• A US Army UH-60M Black Hawk helicopter. 
Credit: Lockheed Martin
    A US Army UH-60M Black Hawk helicopter. Credit: Lockheed Martin

Defence’s announcement on Wednesday that it will acquire 40 Sikorsky UH-60M helicopters to replace Army’s unloved MRH 90 Taipans under Land 4057 Phase 1 will surprise no-one. 

The decision was flagged by the previous government last year and was the subject of US Defense Security Cooperation Agency (DSCA) approval last August. 

However, there were a few surprises buried within the finer detail, including the revelation that the new helicopters will be based at Oakey and Holsworthy – no mention of Townsville, which has been home to two battlefield mobility squadrons of the 5th Aviation Regiment since the early 1990s. Currently flying the Taipan, A & B Squadrons of the 5th Aviation Regiment previously flew the Sikorsky S-70A-9 variant of the Black Hawk which was finally retired at the end of 2021. 

Far from being an oversight in the press release, Defence has confirmed to ADM that the two squadrons will move from Townsville, leaving only the CH-47F Chinooks at the northern Queensland base.

“The Black Hawk will operate from Oakey, Queensland and Holsworthy, NSW,” a Defence spokesperson said. “Townsville will continue to be the home of the expanded CH-47F Chinook fleet. The Chinook fleet was originally envisaged to offer medium lift from Townsville through six aircraft. This has been incrementally increased to 14 aircraft.”

Until 2018 Townsville was the home of the two Taipan battlefield lift squadrons, the Chinooks of C Squadron, 5 Aviation Regiment, and No.38 Squadron of the RAAF flying the King Air 350. After this decision, only the Chinooks will remain.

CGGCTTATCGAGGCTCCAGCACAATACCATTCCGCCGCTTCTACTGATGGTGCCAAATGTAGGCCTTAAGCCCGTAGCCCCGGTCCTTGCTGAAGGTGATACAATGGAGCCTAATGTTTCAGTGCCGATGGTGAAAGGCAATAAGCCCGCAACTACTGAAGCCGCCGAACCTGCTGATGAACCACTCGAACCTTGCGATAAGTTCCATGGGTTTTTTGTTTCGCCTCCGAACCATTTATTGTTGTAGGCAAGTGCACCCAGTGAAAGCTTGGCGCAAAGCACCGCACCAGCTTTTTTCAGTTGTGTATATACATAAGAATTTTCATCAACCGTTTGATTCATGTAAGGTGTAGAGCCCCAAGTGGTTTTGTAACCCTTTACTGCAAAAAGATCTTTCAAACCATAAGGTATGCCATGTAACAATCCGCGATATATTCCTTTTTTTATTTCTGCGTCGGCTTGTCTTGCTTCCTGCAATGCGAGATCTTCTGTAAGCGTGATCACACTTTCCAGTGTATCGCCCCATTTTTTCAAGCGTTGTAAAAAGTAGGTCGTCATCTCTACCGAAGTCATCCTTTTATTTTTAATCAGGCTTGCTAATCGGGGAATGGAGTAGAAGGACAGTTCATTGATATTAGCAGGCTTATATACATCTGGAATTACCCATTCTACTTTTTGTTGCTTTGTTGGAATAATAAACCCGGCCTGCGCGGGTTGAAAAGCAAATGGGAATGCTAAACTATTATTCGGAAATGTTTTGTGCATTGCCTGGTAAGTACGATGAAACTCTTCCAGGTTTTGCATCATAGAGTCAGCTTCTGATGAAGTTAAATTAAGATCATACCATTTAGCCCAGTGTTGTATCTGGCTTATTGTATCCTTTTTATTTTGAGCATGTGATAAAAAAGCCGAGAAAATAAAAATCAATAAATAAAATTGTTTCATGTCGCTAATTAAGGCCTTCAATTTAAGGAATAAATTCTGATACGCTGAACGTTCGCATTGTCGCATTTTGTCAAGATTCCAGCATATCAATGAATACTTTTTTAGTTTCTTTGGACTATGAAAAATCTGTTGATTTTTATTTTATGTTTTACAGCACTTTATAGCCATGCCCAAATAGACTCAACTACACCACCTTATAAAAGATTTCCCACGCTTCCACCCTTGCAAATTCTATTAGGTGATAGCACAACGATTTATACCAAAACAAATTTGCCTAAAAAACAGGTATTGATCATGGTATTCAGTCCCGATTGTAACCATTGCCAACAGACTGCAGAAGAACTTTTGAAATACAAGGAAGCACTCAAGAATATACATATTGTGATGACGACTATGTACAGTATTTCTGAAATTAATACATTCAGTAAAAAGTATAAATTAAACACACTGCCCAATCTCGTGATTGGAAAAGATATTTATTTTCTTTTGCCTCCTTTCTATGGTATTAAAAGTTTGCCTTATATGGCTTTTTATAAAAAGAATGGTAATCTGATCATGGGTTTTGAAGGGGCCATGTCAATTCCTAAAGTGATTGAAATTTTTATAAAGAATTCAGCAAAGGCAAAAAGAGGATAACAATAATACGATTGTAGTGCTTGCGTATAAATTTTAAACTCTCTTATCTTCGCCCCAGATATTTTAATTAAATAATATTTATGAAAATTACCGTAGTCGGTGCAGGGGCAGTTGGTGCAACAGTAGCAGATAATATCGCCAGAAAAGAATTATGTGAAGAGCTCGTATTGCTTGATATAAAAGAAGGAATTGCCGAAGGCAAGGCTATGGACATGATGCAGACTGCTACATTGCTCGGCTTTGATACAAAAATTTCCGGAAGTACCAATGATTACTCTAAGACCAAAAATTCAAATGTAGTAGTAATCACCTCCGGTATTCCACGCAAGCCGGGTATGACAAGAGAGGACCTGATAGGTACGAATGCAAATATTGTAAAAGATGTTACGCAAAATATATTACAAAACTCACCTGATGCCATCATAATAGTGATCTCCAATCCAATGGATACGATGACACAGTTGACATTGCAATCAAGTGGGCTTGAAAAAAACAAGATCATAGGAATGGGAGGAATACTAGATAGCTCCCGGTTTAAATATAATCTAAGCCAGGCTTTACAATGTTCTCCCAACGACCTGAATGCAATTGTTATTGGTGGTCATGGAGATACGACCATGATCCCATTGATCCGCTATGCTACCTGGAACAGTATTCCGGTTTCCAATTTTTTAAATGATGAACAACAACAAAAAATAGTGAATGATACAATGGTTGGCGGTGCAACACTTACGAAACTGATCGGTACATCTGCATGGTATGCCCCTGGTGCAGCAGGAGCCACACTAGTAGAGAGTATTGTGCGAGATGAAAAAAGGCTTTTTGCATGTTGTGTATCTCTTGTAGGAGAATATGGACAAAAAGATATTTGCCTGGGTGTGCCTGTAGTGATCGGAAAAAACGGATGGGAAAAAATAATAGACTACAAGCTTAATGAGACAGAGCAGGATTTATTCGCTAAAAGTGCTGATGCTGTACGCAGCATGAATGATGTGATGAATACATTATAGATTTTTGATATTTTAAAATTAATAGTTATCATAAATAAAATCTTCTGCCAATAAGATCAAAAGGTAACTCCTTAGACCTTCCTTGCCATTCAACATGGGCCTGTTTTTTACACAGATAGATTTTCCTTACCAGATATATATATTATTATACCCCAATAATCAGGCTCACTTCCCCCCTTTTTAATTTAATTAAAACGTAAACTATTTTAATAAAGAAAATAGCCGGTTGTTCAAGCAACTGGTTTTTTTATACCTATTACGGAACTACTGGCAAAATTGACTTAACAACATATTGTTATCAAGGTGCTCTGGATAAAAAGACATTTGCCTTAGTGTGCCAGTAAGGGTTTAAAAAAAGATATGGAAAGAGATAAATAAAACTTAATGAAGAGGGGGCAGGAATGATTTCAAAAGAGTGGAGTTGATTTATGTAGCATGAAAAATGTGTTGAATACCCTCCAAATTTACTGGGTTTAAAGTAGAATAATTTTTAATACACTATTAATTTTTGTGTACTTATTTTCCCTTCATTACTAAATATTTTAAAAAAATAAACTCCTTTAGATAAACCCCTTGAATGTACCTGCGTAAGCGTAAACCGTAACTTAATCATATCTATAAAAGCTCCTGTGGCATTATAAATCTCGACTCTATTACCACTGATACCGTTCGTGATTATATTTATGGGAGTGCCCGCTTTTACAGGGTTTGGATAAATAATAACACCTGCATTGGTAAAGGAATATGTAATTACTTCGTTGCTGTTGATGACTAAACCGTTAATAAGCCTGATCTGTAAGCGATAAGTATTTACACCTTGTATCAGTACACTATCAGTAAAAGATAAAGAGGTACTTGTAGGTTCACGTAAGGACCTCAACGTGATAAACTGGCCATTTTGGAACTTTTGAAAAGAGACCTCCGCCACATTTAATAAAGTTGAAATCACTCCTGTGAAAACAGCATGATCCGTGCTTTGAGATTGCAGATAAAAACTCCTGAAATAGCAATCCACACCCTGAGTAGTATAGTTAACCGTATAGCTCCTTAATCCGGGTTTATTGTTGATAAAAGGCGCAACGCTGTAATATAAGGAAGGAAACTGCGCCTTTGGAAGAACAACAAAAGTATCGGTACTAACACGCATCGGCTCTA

The move represents a major restructure for Army Aviation and it will be interesting to see how it will affect the 1st Aviation Regiment, currently based at Robertson Barracks in Darwin. Army has two armed reconnaissance helicopter squadrons in Darwin that currently fly the Tiger ARH, but will transition to the AH-64E Apache Guardian later this decade. Defence has previously announced that the Apaches will – initially at least – operate from Darwin, but how the restructure affects these plans is not known. 

A further surprise in yesterday’s media release is the statement that deliveries of the new Black Hawks will begin later this year. In response to ADM’s questions about why their acquisition was so urgent – being announced ahead of the Defence Strategic Review – the Defence spokesperson said: “The UH-60M Black Hawk is a proven mature platform that is interoperable with our allies, represents value for money, and best meets Australia’s capability requirements.”

Astute readers will note that the Defence response did not answer the original question but it would seem clear that Army wants to dump its Taipans as soon as possible. 

ADM also understands that the Black Hawk purchase is immune from the outcomes of the forthcoming DSR and joins other capability announcements such as additional C-130J-30s for the RAAF and M142 High Mobility Artillery Rocket Systems (HIMARS) for Army in this regard.

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